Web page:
I am frustrated and saddened that so many people assume there is necessarily a conflict between young people and older people. Of course youth must learn, and of course wisdom must not oppress – parents, do not drive your children to resentment – but why is it assumed that our young people must become these monsters called ‘teenagers’? What is special about the teenage years other than inexperience, enthusiasm and idealism? These are ripe to develop into good attitudes. The conflict is not necessary. Sometimes we can inadvertently make it so by expecting our youngsters to be ‘teenagers’; but why not expect them to be worthy, charming, reliable and pleasant people instead? I do not speak here of youngsters in school, because the pressures upon them are so extensive and difficult to combat; I am treating specifically of home-schooled young people. Most youngsters allowed to develop normally in a secure family, that is without being crippled by having thrust upon them the attitudes and expectations of secular society, will develop attitudes of decency, even without the rigorous teaching of the Church.
Haven’t you observed even young women dressed in short tight skirts and ‘crop tops’, unconsciously constantly tugging at the hemlines to try and cover their exposure?
Despite the persistent message pushed at them from all directions, despite their anxious efforts to fulfil what they have been taught to yearn for, they are somehow subconsciously aware that they are immodestly dressed. The instinct for good has been subverted.
These youngsters have been betrayed into believing that liberty lies in doing what one pleases. Of course true liberty lies is doing what Christ pleases, and the Catholic Church is the custodian of that Truth. So of course our disciplining of our children’s attitudes, as of our own, must be the disciplining of the self to Christ. We must accept the authority of the Church. Humility is a necessity; obeying someone else means subduing our own pride. Our children will not accept our authority if they do not see that we accept higher authority. If they are to be co-operative and self-disciplined it will only because they observe the same qualities, or at least a striving for the same qualities, in ourselves. What a daunting challenge! But we could not face it alone. We will only succeed through Christ. A striking example of that self-discipline which we can provide is for our children to see us go to regular Confession.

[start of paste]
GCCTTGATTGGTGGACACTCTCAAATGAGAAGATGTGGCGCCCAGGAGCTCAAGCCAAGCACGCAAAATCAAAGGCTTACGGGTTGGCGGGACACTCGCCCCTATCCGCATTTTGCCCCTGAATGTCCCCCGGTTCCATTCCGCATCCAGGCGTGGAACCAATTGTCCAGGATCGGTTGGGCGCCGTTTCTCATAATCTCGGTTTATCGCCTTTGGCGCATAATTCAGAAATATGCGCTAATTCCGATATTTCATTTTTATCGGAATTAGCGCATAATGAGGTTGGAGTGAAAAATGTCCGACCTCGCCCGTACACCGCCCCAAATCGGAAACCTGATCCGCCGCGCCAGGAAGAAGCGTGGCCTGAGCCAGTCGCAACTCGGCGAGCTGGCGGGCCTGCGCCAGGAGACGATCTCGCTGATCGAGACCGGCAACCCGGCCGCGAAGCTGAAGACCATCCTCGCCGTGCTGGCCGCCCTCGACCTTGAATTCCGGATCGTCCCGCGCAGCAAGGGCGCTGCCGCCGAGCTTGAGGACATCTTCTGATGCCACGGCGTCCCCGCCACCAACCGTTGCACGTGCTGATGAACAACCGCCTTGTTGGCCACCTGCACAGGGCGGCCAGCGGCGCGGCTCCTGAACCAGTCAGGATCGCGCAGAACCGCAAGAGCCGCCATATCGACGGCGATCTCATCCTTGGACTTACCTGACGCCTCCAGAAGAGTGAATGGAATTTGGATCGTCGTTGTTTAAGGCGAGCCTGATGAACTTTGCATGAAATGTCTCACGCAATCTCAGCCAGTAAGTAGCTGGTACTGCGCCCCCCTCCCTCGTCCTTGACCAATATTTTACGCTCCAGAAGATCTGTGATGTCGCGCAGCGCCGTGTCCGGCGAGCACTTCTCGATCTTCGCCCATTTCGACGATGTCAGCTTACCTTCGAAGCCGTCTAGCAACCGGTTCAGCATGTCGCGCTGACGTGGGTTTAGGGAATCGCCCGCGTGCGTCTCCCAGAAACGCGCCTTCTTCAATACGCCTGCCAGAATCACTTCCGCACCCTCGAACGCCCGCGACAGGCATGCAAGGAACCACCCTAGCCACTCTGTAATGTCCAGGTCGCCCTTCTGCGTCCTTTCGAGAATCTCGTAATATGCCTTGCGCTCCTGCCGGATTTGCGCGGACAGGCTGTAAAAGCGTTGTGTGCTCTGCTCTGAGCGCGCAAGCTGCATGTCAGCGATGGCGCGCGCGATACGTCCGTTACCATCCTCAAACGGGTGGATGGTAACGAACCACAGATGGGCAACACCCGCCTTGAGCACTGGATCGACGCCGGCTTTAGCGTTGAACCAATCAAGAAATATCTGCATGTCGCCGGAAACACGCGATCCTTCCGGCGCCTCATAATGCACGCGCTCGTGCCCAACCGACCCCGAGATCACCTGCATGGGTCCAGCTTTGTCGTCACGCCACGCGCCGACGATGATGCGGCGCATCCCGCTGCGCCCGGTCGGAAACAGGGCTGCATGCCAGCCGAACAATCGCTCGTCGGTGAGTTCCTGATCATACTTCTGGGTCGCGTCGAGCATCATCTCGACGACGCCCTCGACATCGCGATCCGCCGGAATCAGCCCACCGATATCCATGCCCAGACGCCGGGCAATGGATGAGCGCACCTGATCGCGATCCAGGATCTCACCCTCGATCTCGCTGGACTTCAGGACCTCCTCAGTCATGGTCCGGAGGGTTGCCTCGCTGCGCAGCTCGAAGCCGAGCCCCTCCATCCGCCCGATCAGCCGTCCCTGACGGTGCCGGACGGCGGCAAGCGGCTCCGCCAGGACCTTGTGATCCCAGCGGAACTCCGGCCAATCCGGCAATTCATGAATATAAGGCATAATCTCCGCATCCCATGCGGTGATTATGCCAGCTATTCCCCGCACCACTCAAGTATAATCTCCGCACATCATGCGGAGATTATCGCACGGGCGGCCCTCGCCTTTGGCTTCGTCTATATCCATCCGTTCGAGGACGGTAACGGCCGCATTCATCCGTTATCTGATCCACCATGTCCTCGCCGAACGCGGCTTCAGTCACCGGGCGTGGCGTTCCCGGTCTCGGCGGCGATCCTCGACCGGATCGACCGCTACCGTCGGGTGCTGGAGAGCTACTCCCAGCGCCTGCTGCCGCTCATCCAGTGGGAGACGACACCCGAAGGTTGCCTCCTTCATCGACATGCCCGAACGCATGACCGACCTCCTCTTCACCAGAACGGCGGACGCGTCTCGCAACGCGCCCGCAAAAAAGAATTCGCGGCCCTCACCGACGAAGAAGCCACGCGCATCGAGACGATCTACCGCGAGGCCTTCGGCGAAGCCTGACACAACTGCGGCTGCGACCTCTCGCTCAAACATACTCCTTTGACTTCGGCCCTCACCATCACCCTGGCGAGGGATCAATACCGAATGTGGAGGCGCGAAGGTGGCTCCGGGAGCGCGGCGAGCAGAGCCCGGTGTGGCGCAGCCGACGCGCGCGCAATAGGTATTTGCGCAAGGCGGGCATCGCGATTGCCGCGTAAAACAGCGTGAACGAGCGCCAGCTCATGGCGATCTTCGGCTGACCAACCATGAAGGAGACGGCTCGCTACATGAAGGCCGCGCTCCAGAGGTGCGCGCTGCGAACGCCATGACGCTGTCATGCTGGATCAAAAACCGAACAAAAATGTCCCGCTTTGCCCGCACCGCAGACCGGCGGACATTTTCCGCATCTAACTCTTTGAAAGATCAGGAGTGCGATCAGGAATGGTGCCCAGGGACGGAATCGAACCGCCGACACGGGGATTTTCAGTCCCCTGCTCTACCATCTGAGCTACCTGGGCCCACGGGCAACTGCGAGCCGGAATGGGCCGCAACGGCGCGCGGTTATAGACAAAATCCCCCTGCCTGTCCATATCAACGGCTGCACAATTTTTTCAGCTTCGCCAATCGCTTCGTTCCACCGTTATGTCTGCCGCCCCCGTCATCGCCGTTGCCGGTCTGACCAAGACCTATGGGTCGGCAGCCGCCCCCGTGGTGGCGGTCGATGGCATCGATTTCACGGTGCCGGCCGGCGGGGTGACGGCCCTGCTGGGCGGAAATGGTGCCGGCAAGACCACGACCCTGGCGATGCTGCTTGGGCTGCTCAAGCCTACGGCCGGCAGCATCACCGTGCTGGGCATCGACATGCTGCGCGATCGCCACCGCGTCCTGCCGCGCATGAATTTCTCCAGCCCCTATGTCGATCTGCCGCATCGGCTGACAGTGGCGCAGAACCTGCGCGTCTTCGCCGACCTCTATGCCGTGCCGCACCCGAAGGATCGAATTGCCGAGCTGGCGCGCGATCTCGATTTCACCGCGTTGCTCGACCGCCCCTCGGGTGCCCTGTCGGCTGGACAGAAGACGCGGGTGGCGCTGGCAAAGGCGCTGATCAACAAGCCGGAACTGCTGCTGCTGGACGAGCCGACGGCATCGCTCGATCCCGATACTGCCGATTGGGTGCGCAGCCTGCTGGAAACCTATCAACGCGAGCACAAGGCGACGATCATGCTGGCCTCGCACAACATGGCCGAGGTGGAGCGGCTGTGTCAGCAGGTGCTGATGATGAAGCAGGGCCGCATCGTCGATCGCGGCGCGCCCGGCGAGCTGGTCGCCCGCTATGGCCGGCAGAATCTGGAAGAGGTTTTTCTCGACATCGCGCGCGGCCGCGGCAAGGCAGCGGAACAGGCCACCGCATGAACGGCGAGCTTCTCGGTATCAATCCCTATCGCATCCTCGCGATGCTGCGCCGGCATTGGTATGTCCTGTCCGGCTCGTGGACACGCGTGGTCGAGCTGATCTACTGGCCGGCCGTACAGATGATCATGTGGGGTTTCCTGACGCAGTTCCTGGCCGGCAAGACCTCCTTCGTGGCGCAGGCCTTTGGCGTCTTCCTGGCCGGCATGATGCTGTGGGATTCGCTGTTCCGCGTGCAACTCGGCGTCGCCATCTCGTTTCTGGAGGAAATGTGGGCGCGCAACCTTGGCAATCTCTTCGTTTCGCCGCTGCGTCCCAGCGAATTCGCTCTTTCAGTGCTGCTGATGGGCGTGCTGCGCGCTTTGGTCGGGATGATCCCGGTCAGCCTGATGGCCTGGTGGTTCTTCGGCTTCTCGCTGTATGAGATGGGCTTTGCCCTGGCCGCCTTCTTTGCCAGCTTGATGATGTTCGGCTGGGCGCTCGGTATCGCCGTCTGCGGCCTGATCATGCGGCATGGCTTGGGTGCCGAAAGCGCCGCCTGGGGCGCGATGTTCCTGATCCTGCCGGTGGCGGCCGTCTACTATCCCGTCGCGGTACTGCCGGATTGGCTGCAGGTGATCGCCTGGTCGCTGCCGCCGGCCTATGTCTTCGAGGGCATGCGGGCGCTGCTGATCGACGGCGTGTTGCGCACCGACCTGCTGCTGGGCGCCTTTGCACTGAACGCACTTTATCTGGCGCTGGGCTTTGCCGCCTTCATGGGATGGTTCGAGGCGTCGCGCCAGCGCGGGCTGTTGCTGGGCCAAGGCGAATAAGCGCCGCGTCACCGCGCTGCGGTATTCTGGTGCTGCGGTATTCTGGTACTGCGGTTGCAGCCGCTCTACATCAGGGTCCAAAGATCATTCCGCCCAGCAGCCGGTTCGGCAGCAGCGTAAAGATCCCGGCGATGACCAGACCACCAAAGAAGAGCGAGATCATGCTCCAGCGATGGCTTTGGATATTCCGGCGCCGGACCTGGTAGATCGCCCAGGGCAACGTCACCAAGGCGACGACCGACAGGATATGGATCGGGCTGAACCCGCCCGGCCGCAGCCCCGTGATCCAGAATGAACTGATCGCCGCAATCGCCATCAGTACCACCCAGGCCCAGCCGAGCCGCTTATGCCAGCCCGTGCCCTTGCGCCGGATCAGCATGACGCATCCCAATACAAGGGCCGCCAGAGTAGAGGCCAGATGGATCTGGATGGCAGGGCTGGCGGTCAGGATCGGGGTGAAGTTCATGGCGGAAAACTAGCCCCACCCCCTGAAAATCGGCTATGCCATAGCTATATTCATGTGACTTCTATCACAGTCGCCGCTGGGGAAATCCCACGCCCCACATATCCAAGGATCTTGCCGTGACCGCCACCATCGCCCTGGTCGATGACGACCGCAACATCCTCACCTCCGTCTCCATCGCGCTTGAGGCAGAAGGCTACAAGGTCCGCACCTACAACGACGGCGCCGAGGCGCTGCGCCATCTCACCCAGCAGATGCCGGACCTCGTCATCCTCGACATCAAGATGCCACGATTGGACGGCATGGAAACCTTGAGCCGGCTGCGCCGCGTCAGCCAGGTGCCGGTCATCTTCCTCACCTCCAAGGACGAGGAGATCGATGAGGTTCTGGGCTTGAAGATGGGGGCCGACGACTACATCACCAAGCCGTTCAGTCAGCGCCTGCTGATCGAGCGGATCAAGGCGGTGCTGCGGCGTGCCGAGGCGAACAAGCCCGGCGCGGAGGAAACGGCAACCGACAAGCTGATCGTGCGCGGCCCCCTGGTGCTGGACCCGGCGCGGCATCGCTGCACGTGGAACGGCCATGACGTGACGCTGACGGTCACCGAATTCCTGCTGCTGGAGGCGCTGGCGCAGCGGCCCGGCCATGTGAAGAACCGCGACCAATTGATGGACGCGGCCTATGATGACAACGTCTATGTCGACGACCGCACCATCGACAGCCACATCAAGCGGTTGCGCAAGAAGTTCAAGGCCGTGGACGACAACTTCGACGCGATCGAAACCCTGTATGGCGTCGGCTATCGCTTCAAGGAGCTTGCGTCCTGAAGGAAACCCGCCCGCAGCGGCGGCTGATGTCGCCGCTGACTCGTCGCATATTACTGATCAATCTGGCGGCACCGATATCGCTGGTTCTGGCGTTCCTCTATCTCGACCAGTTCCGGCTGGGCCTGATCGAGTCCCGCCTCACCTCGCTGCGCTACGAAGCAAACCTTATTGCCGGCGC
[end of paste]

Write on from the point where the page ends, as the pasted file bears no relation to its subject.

I love the companionship and joy of my older children as they grow up. I love the easy expectation among our homeschooling families that our young people are simply that; our youngsters, growing from childhood to adulthood. I love the happy relationships that our little ones have with the older children, their trustful expectation of love and tolerance. I earnestly pray that it will not be riven by bad attitudes, but rather strengthened and reinforced by good ones.